out what to replace with. In any calculation the powers change multiple times
and each time we'll need to figure out how to rewrite the series.
It is now mostly a design decision whether we want the
ring_series to be
confined within the
polys module. The
polys environment allows efficient
manipulations of laurent series (with
FracField), but I doubt we can achieve
the speed we want with puiseux series without modifying
polys. One possible
solution is to separate the modified parts of
polys along with
polys. We are using
polys only because it has the data structure that
we want. Separating them would allow us to simultaneously make use of its
back-end and not introduce unnecessary complexity in our representation.
Other than that, documentation is another priority now. I had planned to do it earlier too, but couldn't. This week's discovery has reminded me of its importance.
Sorry for the delayed post! Last week was extremely busy.
It's time to wrap up my work. The good new is that
rs_series (I called it
series_fast earlier) works well for taylor series. The speedups are impressive
and it can handle all sorts of cases (so far!). Now, I need to make it work for
ring_series functions work well for negative and fractional powers,
ideally that shouldn't be difficult. However, my current strategy is to add
variables as generators to the currently used ring. The backend of creating
rings is in
polys, which doesn't allow negative or fractional powers in the
generators (that is the mathematical definition of polynomials). For example:
In : sring(a**QQ(2,3)) Out: (Polynomial ring in a**(1/3) over ZZ with lex order, (a**(1/3))**2) In : _.gens Out: ((a**(1/3)),)
Contrast this with:
In : sring(a**2) Out: (Polynomial ring in a over ZZ with lex order, a**2)
Generators with negative or fractional powers are treated as symbolic atoms and not as some variable raised to some power. So these fractional powers will never simplify with other generators with the same base.
The easy way to fix this is to modify
sring but that would mean changing the
core polys. I am still looking for a better way out.
The polynomial wrappers PR had
been lying dead for quite some time. It currently uses piranha's
it needs to work on
unordered_set when piranha is not available. I am adding
that here. It is mostly done,
decode functions. Once the wrappers are in, I can
rs_series work for puiseux series.
Complete polynomial wrappers.
Port the low level
I spent a good amount of time this week trying to make the series function more
intelligent about which
ring it operates on. The earlier strategy of using the
EX ring proved to be slow in many cases. I had discussions with Kalevi
Suominen, who is a developer at SymPy and we figured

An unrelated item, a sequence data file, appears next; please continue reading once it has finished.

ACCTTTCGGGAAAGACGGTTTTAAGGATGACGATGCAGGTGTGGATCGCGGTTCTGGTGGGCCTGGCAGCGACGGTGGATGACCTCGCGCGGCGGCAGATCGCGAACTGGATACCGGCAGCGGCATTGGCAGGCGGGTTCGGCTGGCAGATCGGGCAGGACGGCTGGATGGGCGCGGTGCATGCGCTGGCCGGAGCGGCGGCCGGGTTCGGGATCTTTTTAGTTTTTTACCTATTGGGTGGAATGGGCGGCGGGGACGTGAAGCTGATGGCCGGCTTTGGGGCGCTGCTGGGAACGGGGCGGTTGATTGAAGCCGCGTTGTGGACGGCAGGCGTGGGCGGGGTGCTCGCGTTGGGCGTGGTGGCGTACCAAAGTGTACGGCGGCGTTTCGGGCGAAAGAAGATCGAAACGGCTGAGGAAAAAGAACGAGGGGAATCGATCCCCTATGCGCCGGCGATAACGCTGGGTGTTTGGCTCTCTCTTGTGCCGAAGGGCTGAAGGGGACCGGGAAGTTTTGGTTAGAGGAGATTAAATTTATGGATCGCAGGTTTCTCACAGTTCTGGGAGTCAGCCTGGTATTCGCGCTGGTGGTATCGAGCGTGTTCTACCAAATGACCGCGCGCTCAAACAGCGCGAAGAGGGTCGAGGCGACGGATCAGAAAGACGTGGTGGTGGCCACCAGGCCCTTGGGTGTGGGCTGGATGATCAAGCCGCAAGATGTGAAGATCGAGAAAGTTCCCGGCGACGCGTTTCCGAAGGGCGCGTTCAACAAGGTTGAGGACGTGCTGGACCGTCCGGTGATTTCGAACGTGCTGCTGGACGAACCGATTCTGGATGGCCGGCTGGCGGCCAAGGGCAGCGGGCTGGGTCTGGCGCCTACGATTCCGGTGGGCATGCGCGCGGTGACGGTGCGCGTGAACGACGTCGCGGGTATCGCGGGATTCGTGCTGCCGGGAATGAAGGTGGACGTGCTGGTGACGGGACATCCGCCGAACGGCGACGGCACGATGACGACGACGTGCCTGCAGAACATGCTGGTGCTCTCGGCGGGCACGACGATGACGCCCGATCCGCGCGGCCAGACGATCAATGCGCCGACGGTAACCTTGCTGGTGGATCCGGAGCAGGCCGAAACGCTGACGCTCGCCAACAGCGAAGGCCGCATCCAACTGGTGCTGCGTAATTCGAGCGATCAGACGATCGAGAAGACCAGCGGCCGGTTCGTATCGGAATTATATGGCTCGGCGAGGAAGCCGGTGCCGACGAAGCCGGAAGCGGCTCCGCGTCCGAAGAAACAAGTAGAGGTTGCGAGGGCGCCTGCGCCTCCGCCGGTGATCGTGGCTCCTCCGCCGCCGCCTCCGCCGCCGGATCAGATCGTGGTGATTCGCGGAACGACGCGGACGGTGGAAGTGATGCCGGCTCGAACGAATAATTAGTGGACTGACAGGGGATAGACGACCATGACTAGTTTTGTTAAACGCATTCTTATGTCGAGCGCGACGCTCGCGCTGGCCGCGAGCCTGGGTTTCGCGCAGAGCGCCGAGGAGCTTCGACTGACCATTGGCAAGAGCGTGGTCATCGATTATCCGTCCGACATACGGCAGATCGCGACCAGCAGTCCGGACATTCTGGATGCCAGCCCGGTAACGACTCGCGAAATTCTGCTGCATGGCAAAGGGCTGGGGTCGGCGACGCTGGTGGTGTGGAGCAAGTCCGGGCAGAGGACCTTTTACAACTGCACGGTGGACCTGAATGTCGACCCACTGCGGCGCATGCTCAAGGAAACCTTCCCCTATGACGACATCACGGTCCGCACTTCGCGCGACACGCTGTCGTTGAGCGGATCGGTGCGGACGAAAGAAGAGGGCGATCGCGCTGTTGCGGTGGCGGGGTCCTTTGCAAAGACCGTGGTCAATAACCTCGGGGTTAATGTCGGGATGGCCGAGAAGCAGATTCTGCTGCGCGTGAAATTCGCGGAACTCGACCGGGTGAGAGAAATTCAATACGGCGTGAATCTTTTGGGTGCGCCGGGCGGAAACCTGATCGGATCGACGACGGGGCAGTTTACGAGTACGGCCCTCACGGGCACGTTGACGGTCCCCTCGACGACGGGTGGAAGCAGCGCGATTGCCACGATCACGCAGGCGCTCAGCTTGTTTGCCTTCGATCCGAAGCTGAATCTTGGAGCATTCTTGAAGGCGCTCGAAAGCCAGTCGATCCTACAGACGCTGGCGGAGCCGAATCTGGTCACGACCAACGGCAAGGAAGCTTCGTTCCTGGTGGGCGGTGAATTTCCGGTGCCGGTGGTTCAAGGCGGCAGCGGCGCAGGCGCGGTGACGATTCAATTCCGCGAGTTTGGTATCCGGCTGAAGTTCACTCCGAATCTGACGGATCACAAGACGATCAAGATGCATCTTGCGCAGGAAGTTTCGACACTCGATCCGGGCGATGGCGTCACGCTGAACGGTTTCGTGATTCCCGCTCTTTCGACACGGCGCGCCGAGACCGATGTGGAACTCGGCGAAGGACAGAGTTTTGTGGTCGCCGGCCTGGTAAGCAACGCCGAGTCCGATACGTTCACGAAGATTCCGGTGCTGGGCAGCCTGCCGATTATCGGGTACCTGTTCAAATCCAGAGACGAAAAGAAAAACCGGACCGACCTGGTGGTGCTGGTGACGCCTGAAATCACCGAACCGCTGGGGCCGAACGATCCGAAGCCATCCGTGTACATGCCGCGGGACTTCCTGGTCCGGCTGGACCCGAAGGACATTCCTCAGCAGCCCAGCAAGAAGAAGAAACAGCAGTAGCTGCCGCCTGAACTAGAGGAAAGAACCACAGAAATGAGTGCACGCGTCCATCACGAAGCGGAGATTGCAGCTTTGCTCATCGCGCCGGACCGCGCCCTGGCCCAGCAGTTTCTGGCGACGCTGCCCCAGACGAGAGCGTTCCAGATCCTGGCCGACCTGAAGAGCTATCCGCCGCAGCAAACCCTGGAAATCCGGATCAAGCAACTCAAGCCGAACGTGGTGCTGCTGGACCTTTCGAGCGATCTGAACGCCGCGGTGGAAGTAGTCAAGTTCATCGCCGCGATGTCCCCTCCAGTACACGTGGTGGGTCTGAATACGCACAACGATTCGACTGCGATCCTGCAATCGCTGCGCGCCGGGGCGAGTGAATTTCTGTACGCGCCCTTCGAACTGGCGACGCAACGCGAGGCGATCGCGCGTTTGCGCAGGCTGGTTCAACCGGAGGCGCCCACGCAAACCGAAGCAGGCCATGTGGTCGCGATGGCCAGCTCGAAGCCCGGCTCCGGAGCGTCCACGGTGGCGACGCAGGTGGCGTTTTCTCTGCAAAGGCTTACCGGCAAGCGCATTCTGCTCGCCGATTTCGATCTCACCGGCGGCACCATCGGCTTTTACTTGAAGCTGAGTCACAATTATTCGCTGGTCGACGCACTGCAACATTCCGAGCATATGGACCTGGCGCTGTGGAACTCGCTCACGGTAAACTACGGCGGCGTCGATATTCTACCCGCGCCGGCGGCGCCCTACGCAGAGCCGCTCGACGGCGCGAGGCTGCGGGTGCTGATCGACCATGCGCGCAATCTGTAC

out the following strategy:
The user inputs a Basic
expr. We use
sring over QQ to get the starting ring.
We call individual functions by recursing on
expr has a constant
term we create a new ring with additional generators required by the ring (e.g
sin and cos in case of
rs_sin and expand
expr over that.)
This means that each
ring_series function now can add generators to the ring
it gets so that it can expand the expression.
This results in considerable speed-up as we do operations on the simplest
possible ring as opposed to using
EX which is the most complex (and hence
slowest) ring. Because of this, the time taken by the
series_fast function in
marginally more than direct function calls. The function doesn't yet have code
for handling arbitrary expressions, which will add some overhead of its own.
Most of the extra time is taken by
sring. The overhead is constant, however (for
a given expression). So for
series_fast(sin(a**2 + a*b), a, 10) the extra
routines take about 50% of the total time (the function is 2-4 x slower). For
series_fast(sin(a**2 + a*b), a, 100), they take 2% of the total time and the
function is almost as fast as on
There is, of course scope for speedup in
sring (as mentioned in its file).
Another option is to minimise the number of calls to
sring, if possible to
just one (in the
In my last post I talked about the new
solveset module that
Harsh and Amit are
working on. I am working with them and I sent a
patch to add a
domain argument to
solveset function. It is pretty cool stuff in that solution is always
guaranteed to be complete.
I haven't been yet been able to start porting the code to Symengine as the
Polynomial wrappers are not yet ready. Hopefully, they should be done by the next
week. Till, then I will focus on improving
series_fast and any interesting
issues that come my way.
Write a fully functional
series_fast. Profile it properly and optimise it.
Document the functions and algorithms used in